In iOS 14 you can use the new UICollectionView.CellRegistration class to register and configure your UICollectionViewCell instances. So no more let cellIdentifier = "MyCell", no more collectionView.dequeueReusableCell(withReuseIdentifier: "MyCell", for: indexPath) and best of all, you no longer need to cast the cell returned by dequeueReusableCell(withReuseIdentifier:for:) to your custom cell class. Adopting UICollectionView.CellRegistration in your project is surprisingly straightforward. For demo purposes I created the following UICollectionViewCell subclass: class MyCollectionViewCell: UICollectionViewCell { let label = UILabel() required init?(coder: NSCoder) { fatalError("nope!") } override init(frame: CGRect) { super.init(frame: frame) contentView.addSubview(label) label.translatesAutoresizingMaskIntoConstraints = false label.topAnchor.constraint(equalTo: contentView.safeAreaLayoutGuide.topAnchor, constant: 8).isActive = true label.leadingAnchor.constraint(equalTo: contentView.safeAreaLayoutGuide.leadingAnchor, constant:...

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What’s the difference between Float and Double in Swift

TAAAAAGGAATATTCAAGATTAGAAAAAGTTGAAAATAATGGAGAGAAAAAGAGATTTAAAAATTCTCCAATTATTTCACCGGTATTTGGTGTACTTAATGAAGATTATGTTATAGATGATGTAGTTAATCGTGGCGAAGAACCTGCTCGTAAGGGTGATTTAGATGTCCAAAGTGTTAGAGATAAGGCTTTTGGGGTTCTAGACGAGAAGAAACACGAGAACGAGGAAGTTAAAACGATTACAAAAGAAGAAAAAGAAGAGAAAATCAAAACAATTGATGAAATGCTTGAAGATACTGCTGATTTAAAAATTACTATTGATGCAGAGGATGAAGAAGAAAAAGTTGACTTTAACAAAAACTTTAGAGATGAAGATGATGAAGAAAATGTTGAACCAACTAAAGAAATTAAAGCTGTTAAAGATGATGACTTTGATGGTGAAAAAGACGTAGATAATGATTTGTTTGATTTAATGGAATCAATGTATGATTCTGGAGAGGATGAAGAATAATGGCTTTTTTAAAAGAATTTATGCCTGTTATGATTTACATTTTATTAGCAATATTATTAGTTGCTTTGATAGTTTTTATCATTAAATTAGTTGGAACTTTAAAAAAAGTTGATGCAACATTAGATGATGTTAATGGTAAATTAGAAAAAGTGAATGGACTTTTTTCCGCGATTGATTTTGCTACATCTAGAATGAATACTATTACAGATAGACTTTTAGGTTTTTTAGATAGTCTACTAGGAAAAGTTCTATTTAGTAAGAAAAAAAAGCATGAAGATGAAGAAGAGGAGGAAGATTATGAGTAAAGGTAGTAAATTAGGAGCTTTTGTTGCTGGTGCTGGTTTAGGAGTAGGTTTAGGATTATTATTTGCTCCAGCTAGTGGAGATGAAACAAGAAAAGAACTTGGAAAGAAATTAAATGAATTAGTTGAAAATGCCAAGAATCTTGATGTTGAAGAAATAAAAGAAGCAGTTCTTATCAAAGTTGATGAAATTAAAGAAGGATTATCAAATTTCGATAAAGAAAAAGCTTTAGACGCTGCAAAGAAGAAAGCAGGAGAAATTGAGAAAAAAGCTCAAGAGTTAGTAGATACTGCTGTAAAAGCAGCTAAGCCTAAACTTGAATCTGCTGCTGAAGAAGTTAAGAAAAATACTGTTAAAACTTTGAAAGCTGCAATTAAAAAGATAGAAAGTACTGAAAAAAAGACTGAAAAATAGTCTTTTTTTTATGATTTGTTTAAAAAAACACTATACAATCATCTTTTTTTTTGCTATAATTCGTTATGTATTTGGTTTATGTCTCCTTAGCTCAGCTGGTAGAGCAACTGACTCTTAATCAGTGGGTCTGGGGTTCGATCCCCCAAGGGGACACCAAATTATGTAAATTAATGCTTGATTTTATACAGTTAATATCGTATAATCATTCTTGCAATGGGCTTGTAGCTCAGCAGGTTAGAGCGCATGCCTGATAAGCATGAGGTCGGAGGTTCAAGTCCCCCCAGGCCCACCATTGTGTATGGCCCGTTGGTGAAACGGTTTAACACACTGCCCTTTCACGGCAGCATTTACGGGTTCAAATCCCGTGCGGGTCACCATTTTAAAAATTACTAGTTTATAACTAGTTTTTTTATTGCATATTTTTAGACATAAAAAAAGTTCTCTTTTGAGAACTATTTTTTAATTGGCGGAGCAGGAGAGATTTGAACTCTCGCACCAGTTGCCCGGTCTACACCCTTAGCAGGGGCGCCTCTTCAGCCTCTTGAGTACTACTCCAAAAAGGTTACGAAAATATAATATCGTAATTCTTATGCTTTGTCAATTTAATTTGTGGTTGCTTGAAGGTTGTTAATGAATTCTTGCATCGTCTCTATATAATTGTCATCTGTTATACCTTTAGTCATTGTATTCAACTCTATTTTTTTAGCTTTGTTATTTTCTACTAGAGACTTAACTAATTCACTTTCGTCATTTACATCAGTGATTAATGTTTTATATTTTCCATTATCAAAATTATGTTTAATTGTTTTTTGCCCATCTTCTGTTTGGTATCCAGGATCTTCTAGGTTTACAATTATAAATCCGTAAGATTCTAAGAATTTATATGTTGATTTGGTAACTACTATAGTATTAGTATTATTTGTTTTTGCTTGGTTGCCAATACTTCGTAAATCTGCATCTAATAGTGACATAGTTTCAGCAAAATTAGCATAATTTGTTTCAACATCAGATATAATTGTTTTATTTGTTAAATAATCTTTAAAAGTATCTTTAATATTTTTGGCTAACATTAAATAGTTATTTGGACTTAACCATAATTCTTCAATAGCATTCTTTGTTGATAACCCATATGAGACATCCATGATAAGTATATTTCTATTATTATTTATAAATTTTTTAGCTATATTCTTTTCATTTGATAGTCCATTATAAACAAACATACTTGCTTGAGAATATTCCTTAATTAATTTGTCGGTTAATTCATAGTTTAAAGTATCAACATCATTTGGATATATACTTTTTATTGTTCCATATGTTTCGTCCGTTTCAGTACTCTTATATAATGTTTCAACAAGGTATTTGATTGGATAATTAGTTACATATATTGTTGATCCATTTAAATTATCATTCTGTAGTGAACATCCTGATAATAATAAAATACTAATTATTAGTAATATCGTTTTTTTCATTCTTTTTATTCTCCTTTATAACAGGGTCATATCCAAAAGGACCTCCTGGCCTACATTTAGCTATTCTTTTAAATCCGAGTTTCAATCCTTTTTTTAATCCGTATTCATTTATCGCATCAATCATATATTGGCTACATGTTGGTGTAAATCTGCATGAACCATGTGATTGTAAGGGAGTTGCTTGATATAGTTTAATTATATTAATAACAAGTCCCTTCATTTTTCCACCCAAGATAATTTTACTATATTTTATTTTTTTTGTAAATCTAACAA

Published on: June 10, 2020

A Double and Float are both used to represent decimal numbers, but they do so in slightly different ways. If you initialize a decimal number in Swift using as shown below, the Swift compiler will assume that you meant to create a Double: let val = 3.123 // val is inferred to be Double The reason for this is that Double is the more precise type when comparing it to Float. A Float holds a total of 8 positions, or 32 bits. Since Double is more precise, it can hold more positions. It uses 64 bits to do this. In...

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Wrapping your head around Property Wrappers in Swift

Published on: June 8, 2020